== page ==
Hospitalizations

I have been hospitalized four times in my life and partially hospitalized one time. They have all occurred in less than 2 years of time.

One hospitalization and the partial hospitalization were for mental illness and they happened last summer [2017]. Two other hospitalizations in 2016 and 2017 were for medication-induced pancreatitis. The last hospitalization was for a diabetic foot ulcer in the fall of 2016. This also included a PICC line, a lot of at–home nursing care and a long healing time. I had to go on medical leave from work which was really hard for me to do.

I am not a fan of being in the hospital. There are a lot of rules and regulations and a lot of boring down time and prohibitions from leaving the floor, “for your own safety.” Hospitals can feel like prisons, right down to the horrible institutional food. Privacy is a constant issue and there were always people coming in and out of my room. My absolute favorite was when the overhead light came on at 5 AM and someone came to draw blood from. I had earned the title of a “hard stick” and so taking multiple sticks was the norms. Me, not a morning person, being flooded with light and then having a needle repeatedly stuck in my forearm was not my idea of a fun time. Then there was the time they would not let me take a shower and told me to take a bath in the sink only.

In the mental hospital we could not have any of our stuff. They went through our suitcases with a fine tooth comb. Everything was seen as a source of potential harm and as something you could use to hang yourself with. A little string with lovely origami that a woman sent me was seen as a source of potential harm. They took it and then did not return it to me when I checked out. I literally got it in the mail about 2 months later. No phones except for a tiny phone booth I could not fit in and very little computer access. I can see why they did the limited phone and computer access because they wanted people invested in their recovery. I went to various talks and workshops throughout the day and found them moderately interesting and helpful. Thanks to my insurance, I was only allowed to stay a week even though I needed more time. From there, I went into a partial hospitalization program.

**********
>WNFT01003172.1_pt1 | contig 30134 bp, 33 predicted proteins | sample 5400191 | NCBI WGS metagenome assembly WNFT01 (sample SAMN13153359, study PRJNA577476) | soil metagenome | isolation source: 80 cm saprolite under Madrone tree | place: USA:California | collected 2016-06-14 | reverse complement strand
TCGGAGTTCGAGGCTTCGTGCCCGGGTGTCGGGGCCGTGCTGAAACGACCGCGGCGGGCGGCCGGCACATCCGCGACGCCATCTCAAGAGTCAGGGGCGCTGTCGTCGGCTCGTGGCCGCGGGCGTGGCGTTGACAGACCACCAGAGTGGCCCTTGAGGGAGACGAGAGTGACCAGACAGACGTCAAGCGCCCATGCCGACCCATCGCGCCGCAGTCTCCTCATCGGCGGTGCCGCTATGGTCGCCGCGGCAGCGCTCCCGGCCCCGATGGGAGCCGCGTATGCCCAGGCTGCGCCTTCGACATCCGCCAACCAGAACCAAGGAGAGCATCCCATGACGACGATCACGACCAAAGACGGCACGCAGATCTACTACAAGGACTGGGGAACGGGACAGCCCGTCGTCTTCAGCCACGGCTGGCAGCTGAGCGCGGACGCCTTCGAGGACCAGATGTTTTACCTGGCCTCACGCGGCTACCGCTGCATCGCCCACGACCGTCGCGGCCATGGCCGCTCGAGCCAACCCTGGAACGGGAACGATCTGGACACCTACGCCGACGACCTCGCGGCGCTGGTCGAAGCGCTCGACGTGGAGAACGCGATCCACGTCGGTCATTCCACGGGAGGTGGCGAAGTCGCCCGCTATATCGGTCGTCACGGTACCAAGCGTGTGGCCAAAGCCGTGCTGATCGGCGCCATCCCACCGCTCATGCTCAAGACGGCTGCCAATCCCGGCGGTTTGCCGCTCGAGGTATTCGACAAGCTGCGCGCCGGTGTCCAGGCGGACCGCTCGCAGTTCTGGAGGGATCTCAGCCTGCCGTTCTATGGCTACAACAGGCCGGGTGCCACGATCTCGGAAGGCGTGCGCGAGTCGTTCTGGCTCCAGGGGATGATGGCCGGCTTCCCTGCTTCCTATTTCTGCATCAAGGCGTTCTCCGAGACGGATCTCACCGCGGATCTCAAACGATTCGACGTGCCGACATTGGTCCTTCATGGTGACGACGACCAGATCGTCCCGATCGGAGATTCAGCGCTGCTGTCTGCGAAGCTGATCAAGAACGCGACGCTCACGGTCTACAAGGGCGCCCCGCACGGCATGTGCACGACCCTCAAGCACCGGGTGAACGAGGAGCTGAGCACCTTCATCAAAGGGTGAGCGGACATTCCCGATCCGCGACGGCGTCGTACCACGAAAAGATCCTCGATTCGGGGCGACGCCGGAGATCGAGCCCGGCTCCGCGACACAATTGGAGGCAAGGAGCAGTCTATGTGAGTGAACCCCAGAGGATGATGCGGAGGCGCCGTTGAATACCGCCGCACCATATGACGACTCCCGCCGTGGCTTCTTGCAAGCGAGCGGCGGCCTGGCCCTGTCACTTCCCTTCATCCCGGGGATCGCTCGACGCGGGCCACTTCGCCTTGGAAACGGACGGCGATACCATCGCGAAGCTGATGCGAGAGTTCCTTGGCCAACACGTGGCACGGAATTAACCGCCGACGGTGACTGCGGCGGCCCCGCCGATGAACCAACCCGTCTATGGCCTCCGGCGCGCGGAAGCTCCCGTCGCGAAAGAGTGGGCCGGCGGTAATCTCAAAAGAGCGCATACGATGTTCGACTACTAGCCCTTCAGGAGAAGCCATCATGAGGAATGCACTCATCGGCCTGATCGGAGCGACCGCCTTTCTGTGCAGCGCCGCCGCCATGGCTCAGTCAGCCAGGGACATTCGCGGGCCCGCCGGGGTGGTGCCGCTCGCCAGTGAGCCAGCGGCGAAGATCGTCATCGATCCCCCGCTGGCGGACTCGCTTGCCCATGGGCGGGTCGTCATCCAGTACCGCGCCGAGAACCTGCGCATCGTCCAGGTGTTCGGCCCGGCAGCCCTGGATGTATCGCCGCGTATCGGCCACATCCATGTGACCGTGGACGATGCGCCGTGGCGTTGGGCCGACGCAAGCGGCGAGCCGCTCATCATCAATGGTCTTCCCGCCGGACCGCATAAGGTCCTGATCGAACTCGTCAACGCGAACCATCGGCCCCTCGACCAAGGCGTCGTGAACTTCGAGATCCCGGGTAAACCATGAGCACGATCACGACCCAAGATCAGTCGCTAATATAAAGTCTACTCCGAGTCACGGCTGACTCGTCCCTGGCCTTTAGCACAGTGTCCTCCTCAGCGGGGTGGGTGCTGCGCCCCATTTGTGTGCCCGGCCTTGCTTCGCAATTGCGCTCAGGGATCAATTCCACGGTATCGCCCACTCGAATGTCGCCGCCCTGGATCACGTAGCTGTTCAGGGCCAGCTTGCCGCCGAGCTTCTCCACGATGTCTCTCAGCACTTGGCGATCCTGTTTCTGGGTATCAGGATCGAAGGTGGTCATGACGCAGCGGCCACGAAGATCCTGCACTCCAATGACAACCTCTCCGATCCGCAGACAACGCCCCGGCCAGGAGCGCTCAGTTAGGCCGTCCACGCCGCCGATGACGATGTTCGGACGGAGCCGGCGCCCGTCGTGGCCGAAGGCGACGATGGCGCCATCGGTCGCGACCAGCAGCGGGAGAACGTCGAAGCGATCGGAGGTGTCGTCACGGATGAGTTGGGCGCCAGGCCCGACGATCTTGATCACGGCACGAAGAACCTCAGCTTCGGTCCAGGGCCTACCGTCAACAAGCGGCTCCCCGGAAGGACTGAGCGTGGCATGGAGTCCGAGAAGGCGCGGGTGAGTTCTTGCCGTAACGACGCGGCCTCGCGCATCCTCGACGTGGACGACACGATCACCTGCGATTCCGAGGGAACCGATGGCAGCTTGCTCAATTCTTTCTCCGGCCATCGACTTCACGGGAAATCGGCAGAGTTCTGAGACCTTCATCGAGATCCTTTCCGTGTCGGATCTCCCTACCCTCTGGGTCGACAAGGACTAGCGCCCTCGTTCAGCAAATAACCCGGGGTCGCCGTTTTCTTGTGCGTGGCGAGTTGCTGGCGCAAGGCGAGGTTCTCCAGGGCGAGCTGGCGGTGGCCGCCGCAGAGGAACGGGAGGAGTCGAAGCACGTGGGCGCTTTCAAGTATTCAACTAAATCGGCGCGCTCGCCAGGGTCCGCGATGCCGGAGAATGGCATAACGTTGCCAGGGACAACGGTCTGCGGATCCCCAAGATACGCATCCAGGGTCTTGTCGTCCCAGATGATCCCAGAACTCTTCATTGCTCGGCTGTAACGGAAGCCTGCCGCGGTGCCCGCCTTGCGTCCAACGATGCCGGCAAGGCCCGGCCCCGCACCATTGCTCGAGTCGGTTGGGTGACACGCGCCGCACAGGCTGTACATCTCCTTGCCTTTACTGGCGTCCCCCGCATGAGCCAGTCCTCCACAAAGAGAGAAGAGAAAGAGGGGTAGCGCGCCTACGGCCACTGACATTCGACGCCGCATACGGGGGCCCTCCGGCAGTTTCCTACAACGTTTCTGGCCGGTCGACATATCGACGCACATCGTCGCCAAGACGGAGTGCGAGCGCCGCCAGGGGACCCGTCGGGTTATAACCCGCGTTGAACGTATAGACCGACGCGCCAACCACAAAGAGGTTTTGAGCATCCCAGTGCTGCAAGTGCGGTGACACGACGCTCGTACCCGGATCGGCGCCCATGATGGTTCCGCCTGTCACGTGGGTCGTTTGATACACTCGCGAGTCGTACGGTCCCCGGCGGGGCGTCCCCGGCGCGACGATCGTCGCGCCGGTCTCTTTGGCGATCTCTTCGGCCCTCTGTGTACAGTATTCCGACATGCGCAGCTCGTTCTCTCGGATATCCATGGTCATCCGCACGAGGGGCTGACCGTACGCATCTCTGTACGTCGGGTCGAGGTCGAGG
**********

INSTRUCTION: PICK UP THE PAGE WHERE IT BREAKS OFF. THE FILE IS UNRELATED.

The partial hospitalization program was from around 9-2 or 3 every day. There were about 12 of us that sat around a big table and were lectured to my several staff members. It was hard to make connections with other patients because they were constantly coming and going. The psychiatrist was absolutely useless and did not help me one bit. The social workers/nurses like to talk a lot and there was not a lot of engagement. I found it minimally helpful but did appreciate the emphasis on self-care. Unfortunately once I finished the program and had to go back to work most of my self-care went out the window.

As far as the mental hospitals, both in-resident and out-patient, they were a little bit helpful while they were going on but when they send you back into the world it is a different story. It is hard to transfer the skills to an outside life where all the stress and difficulties return with a vengeance.

Someone once asked me: which is harder – the mental or the physical health problems. I thought about and realized I didn’t even need to think about. Mental problems are harder hands down. When I had pancreatitis and a diabetic foot ulcer, they fixed me up. They essentially cured me. Now, I have the possibility of both returning. But I have confidence that they can fix it quickly or take a longer length of time. There is no fixing mental illness. There is no cure. Man of us relapse constantly. To be honest, I would not wish severe depression on my worst enemy. I could picture additional hospitalizations in my past and dark thoughts of self-harm. With depression you often have to take it one day at a time and even one minute at a time. While the hospitalizations taught me some things, they do not cure the future. I do not fear future hospitalizations; I fear that they will continue to leave me in a vulnerable state where by I continue to struggle mightily in an interminable battle for my very life.

I wish I could end on a more positive note, but as my friends know, I am all about keeping it real! If you have depression and have been hospitalized, I would love to hear your experiences. Feel free to DM on Facebook.